The Kugels

30 September 2017, Spiegeltent, Havelock North
Hawke’s Bay Arts Festival

During the interval, I heard at least two people cheerfully humming or whistling what sounded like Peter’s theme from Prokofiev’s Peter and the Wolf – you know the one (even if you think you don’t, you do). This concert was filled with the catchy, infectious tunes and bustling rhythms of East European folk music, and about half of the music was adapted from traditional Jewish klezmer wedding dances that the players, Ross Harris (accordion), Jacqueline Norden (double bass), Robin Perkins (violin) and Debbie Rawson (clarinet, soprano sax and xaphoon), whirled through, unfussy and spirited with all the glorious rough edges un-knocked off. They may have played like larrikins, a respite from the rigors of their work with the NZSO, but of course they are extremely accomplished, and you have to be to play these picaresque eccentric pieces, as likely to break without warning into a reckless sprint as they are to swerve suddenly into a mournful aside.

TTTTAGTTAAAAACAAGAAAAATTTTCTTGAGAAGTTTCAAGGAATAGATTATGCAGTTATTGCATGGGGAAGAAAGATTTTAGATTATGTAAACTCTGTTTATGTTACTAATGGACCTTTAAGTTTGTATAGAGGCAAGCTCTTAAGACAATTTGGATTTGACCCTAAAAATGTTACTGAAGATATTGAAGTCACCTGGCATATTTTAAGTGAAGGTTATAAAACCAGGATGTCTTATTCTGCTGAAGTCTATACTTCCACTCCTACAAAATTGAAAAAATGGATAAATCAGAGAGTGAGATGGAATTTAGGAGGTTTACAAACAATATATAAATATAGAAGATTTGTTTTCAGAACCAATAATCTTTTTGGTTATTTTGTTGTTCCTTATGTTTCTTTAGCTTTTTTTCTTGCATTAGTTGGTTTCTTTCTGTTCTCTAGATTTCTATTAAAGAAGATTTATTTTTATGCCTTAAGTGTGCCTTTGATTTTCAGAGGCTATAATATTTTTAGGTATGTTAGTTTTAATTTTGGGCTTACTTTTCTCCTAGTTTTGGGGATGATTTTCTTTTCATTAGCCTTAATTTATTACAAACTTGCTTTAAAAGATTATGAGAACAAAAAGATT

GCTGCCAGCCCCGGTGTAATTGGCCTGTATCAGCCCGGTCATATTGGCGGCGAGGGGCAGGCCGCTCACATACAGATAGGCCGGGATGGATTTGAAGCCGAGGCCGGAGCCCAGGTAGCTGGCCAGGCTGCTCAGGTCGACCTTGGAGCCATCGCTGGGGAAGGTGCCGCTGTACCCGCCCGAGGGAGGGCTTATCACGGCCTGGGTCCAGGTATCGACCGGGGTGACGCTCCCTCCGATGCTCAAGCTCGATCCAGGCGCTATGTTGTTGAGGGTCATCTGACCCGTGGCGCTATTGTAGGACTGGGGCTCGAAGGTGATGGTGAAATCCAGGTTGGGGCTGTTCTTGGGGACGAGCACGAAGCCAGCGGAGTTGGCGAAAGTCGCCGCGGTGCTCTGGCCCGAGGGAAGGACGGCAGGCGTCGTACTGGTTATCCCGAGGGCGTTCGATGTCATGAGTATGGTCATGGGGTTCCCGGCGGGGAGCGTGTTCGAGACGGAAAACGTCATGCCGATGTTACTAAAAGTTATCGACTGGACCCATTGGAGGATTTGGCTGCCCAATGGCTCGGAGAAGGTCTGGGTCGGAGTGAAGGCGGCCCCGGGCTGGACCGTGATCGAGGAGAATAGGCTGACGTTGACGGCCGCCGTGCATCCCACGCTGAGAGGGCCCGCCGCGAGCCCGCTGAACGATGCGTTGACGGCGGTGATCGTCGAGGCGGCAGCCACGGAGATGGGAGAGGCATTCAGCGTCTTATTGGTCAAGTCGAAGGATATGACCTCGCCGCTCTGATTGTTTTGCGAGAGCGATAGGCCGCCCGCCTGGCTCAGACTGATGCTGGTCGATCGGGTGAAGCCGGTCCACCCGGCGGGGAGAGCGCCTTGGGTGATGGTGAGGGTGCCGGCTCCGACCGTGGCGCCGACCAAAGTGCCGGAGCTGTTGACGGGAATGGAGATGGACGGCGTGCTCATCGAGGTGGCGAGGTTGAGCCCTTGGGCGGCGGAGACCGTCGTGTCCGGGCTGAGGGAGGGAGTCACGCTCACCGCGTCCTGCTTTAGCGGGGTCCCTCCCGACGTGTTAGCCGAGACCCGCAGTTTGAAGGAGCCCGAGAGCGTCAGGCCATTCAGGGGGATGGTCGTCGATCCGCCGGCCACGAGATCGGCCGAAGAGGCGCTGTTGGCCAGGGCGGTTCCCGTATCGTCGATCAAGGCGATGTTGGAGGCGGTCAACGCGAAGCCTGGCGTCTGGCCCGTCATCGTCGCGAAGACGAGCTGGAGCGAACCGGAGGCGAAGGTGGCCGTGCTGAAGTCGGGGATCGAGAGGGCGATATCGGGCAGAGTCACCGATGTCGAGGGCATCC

Interspersing these traditional tunes were original compositions by composer Ross Harris, and these were just amazing. These pieces were usually quite brief, and incredibly visual, like short stories or miniatures teeming with life and detail. A world of creaking doors and mocking laughter (hilariously voiced by Debbie Rawson’s clarinet), farmyard commotion and drunken syncopation, always over-running its own rhythms and phrasing the way Stevie Smith’s poems do. Nothing unfolds quite as you expect, just like life. Like other modernist composers who were enthusiasts of folk music, particularly Bartok and Janacek, his music has a loose, freewheeling relationship with tonal conventions, and its eccentric and lopsided structures are often breathtakingly daring with effortless comic timing.

There’s something just so compelling about small chamber groups, especially quartets. It’s easy, I guess, for a relative classical music neophyte like myself to get lost in the layers and interplay of the instruments, and it feels close to a rock or pop band. If pop is the folk music of now, then where oh where is the boy/girl group that’s making music as inventive, funny and human as this?


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